Rural Marketing

Posted on Sep 20 2012 - 11:50am by Fayaz
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Introduction

74% of Indian population comprises of rural denizens, which shows potentials high customer base. 1% increase in rural economy will push up the buying power by Rs. 1000 cr. There is gradual shift in buying pattern in rural economy. People are shifting from need based purchase to aspirational products. This change is brought in through shift in demographics and psychographics of rural India. The mindset of companies has to be changed because Rural Consumer does not want to be seen as deprived cousin.

The successful companies in rural market are the one which have started early and were able to position themselves in the mind of rural consumers. Changing psychographics of rural consumers have created a new market unfilled by current market players in rural economy. To further support the business case for importance of rural market, Farm income is insulated compared to urban income, also minimum support price has risen the by more than 67% in last few years while inflation in total has gone up by 30%. Rural economy is a cash economy and less dependent on credit/mortgages.

Rural citizens’ usage of product is sometime considerable different from urban users. Understanding the usage of rural markets is a key to develop and market the product in the rural arena. The product development should be done keeping in mind the behavioral conduct of rural inhabitants. Adopting and innovating would be a key to develop a new product so as to support the behavior and continue it.

“Rural” is a mindset. There can be rural islands in urban domain, and there can be urban islands in rural domain.Mindless bonding is considered rural, Purposeful bonding is Urban. Bonding within rural masses is stronger, purposeful bonding is seen in urban culture.

Rural market research

Step 1      Classifying the village is the first step. Village on top of hills are generally considered richer than plains. As people residing on hills have to get resource upto the mountain and it requires money. Similarly, villagers near the river bed are considered to be richer than away from river. On the other hand, villages close to sea shore are considered to be poor.

Step 2      Before going to the village one should a mapping of the village to understand the ethos of the village. Focus group of richer residents should happen in front of the richer people in the village. And peer group discussion of the poorer should not happen in front of the richer community.

Step 3      Observation is better way of doing research in rural market. However, it is difficult, costly and time consuming. Quantitative research is not a recommended process.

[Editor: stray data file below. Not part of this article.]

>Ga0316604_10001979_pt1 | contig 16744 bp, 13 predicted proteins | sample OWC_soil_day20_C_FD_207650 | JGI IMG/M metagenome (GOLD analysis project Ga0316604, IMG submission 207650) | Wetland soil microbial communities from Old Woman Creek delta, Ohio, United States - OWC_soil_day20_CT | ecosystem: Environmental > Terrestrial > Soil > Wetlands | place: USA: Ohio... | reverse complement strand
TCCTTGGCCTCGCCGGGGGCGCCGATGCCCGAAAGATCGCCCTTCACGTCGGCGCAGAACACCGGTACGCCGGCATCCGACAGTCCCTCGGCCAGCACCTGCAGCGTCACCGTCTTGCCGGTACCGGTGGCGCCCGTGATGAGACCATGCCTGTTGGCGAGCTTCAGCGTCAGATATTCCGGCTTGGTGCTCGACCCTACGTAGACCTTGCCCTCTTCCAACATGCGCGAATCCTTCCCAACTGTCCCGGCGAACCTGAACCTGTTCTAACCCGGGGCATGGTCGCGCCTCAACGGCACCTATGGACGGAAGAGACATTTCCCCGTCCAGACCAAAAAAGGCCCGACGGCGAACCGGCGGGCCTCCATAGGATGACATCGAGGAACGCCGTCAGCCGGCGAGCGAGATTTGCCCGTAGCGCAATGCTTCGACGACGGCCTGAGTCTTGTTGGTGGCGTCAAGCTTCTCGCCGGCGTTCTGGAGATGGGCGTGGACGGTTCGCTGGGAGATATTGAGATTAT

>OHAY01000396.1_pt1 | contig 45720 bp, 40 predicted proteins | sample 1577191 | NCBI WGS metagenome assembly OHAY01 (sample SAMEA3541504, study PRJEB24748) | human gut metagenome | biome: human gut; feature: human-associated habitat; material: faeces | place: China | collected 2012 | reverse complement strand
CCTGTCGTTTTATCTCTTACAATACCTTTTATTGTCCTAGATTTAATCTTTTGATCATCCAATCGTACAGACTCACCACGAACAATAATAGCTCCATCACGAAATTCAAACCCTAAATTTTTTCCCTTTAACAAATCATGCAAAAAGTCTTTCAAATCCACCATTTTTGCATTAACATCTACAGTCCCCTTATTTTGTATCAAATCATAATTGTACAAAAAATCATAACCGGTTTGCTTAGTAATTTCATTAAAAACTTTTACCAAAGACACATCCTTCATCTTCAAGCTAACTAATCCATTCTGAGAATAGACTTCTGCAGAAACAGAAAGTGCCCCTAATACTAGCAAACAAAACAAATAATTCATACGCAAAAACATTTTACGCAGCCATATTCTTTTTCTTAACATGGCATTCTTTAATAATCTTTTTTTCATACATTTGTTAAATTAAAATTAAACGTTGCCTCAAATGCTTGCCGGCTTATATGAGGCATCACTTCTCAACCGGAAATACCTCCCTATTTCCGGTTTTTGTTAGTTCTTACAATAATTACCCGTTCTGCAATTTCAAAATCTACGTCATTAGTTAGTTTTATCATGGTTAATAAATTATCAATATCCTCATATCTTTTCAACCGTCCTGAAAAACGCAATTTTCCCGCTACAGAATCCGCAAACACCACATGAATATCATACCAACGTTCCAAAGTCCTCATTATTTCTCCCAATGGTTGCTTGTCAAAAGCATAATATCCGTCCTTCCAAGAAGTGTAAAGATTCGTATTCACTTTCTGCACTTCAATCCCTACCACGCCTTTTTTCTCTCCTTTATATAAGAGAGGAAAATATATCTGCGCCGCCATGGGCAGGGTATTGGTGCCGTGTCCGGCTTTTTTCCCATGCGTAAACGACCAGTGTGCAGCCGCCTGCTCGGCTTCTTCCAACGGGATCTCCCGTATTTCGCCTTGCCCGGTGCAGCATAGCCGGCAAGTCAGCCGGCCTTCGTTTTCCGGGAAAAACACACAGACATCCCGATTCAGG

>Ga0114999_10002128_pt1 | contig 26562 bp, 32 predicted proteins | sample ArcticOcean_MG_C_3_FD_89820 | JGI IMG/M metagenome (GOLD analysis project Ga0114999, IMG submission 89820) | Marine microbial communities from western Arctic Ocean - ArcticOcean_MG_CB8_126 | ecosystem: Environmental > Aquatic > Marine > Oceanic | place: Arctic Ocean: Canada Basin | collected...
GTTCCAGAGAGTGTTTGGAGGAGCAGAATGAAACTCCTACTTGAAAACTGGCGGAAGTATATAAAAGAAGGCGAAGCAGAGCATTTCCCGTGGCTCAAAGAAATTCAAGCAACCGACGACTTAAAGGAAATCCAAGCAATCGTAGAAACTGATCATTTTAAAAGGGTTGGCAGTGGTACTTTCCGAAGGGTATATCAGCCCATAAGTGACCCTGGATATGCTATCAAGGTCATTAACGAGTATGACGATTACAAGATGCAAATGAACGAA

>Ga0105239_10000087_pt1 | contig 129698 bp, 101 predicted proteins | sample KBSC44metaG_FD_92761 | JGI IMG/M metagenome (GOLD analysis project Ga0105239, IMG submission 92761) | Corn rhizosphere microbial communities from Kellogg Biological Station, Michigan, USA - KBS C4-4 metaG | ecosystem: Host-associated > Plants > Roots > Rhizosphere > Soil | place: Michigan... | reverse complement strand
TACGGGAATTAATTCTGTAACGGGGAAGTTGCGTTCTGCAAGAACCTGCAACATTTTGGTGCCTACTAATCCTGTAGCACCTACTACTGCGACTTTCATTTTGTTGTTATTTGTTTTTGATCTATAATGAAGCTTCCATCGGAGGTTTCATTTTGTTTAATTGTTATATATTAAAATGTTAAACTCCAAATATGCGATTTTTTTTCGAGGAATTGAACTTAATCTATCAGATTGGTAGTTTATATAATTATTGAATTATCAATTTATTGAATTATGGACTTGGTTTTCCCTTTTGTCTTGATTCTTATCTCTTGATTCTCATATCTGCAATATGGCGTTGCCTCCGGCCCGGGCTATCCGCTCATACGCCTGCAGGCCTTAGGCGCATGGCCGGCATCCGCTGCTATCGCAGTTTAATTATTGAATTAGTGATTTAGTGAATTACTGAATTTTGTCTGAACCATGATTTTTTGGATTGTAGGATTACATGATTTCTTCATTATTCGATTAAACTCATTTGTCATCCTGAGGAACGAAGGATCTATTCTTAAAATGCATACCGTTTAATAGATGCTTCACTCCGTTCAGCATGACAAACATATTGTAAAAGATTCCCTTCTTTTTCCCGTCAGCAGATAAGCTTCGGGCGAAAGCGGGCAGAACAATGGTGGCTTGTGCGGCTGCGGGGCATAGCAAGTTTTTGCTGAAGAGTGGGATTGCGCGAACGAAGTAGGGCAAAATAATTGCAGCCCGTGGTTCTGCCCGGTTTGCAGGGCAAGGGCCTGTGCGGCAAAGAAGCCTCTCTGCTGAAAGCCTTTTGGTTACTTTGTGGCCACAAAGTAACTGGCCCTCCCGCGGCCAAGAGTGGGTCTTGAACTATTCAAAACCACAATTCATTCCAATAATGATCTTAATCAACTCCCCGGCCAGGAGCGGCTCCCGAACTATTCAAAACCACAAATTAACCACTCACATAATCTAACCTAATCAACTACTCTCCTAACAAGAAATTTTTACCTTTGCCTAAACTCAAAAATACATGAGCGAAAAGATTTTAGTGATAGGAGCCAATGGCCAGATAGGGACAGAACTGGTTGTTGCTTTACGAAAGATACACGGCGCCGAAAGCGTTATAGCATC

Step 4    Brand Price trade Off (BPTO) gives an idea of “till what price will you pay for the brand and when will you drop out of the deal?”. This is done for existing products and brands. Product Price trade Off (PPTO) is done for a new product and in this case researcher needs to educate the villagers.

 Food Market Analysis

74% that forms $629 billion is the expenditure on food by Rural Bottom of Pyramid. The Bottom of Pyramid 1500 and BOP 1000 are the largest market for rural BOP in food. The BOP Food Market in Asia is about 2.5 times the urban food market. If we consider only Indian market, it is close to 3 times the urban food market. Hence, there is a clear need for a market based approach as the traditional methods have failed in recent past. A large number of companies have already started conducting pilot tests, market research and a few companies such as ITC, HUL, Amul have been able to implement successful sustainable strategies.

Few of the issues identified in the rural food market can be classified as follows:

  • Malnutrition
    • A large part of the Rural BOP in India are malnourished
    • 70 million people in India suffer from iodine deficiency
    • India ranks a dismal 66th out of 84 developing countries in Global Hunger Index
    • Distribution and Supply Chain Challenge
      • PDS and TPDS are failure in current domain
      • Food insecurity in India is an irony – India being surplus in food and grain level, yet poor do not have an access to it
      • A challenge to private companies is in a very similar context à To establish a rural distribution center at a low cost, due to high  price sensitivity of rural consumers
      • A strong need of backward and forward integration in order to effectively reach the deep pockets of the rural India

Pricing

Rural markets are “sanctum sanctorum” segments in products. It means that price sensitivity of rural consumers varies according to product category and does not depend on consumer segments. Below is the list of different categories in increasing order of price sensitivity: